Lum Renee: Singapore Story (Part 2)


As the video is way larger than the maximum upload size again, I would have to complete the entire sequence before uploading it to youtube and subsequently, OSS.


In the meantime, I shall drop in with some excerpts from the sequence to leave an element of surprise in my final presentation!


I am using whiteboard animation and individual illustrations on my phone  for this project. This is to ensure my work is original, expressive and unique in presentation method.

The plot is still focused on my Dad’s childhood! However, as I have decided to do a better quality film, I have reduced the number of stories to 1.

Stay tuned!



Lum Renee’s The Singapore Diary, Task 1

3) Have a conversation with your family member, are there life stories, tradition or experiences about Singapore that you might find?

  •  Account

My Dad used to go “fishing” with his brothers and friends from his kampong district when he was a kid. Even when it’s dark, they would grab their pails and nets, slip out of the house quietly and meet up at some dirty canal or shore, when they know it’s at low-tide. He had many stories about his late night “fishing” adventures, but one of my favourites took place at the cemetery which Grandpa would later be put to rest in.

There was a huge drain or canal in this cemetery, and fishes, shrimps and algae actually thrived in this unusual sanctuary. It was here Dad and his little brother caught an “electric eel” with a gaudy red plastic bag and brought it home to his mom with pride. However, they were both scolded and even punished for their naughtiness, although Grandma cooked up the eel anyway. When I was about 8 or 9, Dad brought me back to this canal to demonstrate how he caught the eel once again, but he slipped into the canal and suffered a cut on his knee. His sturdy nokia phone was also put to rest, thanks to this incident.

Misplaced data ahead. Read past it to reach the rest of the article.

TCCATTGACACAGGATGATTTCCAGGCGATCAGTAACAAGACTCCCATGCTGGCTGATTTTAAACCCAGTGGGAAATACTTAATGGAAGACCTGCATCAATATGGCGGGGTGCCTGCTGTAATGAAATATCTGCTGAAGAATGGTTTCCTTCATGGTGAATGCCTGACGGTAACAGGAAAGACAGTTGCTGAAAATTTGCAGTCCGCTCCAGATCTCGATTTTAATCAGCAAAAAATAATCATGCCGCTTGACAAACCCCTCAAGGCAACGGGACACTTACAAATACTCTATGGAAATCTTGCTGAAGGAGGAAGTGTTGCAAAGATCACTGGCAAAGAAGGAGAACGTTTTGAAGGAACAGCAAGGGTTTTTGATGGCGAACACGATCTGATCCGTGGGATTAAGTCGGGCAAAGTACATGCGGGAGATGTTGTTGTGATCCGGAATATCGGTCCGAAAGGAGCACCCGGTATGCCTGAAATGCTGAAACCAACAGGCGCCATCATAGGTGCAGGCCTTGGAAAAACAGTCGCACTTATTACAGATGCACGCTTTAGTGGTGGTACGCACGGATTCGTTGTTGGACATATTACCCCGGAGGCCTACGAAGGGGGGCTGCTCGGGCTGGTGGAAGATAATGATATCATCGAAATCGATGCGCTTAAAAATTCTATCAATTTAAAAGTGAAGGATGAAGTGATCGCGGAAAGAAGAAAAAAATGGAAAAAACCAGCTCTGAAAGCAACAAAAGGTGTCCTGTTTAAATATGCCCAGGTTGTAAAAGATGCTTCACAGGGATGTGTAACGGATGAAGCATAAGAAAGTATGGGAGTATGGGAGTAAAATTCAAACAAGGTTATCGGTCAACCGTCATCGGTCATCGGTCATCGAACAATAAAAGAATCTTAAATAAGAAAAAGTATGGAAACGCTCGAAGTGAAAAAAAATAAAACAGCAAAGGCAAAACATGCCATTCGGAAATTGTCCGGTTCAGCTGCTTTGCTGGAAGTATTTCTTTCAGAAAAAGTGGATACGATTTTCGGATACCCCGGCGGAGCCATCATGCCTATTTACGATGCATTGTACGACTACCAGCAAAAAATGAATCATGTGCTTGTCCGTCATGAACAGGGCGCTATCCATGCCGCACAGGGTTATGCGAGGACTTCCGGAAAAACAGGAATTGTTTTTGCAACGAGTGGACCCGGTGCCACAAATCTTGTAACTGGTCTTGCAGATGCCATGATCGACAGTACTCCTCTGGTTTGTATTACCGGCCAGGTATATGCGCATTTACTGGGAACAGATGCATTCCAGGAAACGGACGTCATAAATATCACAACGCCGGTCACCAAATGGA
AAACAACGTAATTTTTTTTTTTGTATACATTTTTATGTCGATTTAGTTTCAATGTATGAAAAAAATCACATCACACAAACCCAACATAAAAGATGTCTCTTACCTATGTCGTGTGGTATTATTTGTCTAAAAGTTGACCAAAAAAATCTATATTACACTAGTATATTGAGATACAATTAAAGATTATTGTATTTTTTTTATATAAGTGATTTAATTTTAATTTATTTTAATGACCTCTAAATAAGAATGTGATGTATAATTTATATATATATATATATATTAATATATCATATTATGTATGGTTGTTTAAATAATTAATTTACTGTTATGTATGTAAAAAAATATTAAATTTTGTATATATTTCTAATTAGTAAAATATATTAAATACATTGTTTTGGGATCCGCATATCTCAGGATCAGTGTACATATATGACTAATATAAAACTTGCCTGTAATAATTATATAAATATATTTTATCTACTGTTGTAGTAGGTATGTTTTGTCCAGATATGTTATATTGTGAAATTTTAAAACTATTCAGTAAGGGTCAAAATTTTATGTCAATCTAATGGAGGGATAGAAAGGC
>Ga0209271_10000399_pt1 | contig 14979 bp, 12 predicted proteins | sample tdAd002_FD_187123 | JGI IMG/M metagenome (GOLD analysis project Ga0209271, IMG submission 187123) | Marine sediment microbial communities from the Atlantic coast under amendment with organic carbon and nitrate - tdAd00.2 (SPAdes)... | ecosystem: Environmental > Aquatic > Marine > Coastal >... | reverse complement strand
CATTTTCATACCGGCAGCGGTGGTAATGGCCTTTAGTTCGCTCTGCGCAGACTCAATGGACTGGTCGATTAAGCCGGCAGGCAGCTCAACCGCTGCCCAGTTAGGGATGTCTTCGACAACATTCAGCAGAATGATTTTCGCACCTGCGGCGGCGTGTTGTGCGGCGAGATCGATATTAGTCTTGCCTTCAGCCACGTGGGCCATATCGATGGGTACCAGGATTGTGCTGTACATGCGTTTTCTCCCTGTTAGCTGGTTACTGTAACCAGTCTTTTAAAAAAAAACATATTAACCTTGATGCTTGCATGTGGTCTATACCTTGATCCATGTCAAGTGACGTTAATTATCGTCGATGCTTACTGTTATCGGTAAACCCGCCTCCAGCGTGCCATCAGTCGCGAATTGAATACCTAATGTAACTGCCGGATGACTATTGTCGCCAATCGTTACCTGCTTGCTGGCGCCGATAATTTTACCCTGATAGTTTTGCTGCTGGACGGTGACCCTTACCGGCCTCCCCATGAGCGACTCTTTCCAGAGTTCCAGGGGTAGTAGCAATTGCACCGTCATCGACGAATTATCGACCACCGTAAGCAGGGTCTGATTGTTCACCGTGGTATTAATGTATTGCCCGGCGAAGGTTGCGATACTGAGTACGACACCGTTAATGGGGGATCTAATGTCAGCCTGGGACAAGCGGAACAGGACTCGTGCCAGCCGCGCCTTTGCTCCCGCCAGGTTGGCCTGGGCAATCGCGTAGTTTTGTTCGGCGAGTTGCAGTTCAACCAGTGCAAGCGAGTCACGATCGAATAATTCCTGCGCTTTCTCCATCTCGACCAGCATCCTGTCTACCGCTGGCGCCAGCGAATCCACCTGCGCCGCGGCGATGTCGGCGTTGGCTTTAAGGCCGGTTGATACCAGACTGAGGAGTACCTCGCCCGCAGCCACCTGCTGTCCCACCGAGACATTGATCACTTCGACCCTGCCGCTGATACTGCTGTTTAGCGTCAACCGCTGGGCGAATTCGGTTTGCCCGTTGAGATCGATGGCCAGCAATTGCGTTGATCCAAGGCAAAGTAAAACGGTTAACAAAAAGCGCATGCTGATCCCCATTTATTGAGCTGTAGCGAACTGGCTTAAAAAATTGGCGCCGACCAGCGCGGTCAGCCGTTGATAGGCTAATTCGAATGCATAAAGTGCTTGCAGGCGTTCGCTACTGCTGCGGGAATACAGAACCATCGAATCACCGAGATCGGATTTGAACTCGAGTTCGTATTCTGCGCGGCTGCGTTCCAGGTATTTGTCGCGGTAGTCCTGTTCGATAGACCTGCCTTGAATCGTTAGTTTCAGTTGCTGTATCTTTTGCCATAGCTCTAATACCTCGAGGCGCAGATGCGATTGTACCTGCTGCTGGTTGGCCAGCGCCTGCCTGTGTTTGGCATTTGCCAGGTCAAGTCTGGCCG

Dad built our childhood in such fishing excursions, with other his grown-up brothers and their children. We visited Sembawang Park, Pasir Ris Park and numerous other secret spots in Singapore to hunt for mussels, crabs, fishes . . really, anything we could get our hands on. I recall sitting on a bunch of rocks, trying to cook “mussel soup” using the stone campfire “stove” Dad constructed for me. And wading through muddy ponds at deserted fish farms. Letting bucketfuls of tadpoles nibble at my palms and squishing them to find greenish insides.


Even now, I still missed this way of life. The kampong culture has been replaced with the buzzing city life, where trips to the movie theatres and amusement parks erased the humble and quiet satisfaction that fishing once brought.

  • Approach

I am intending to draw live and record it. I would probably fast forward the video so it has quality drawings with comfortable timing. I would then narrate over the fast-forwarded video. I would likely narrate a couple of stories Dad talked about, and also include some of my thoughts.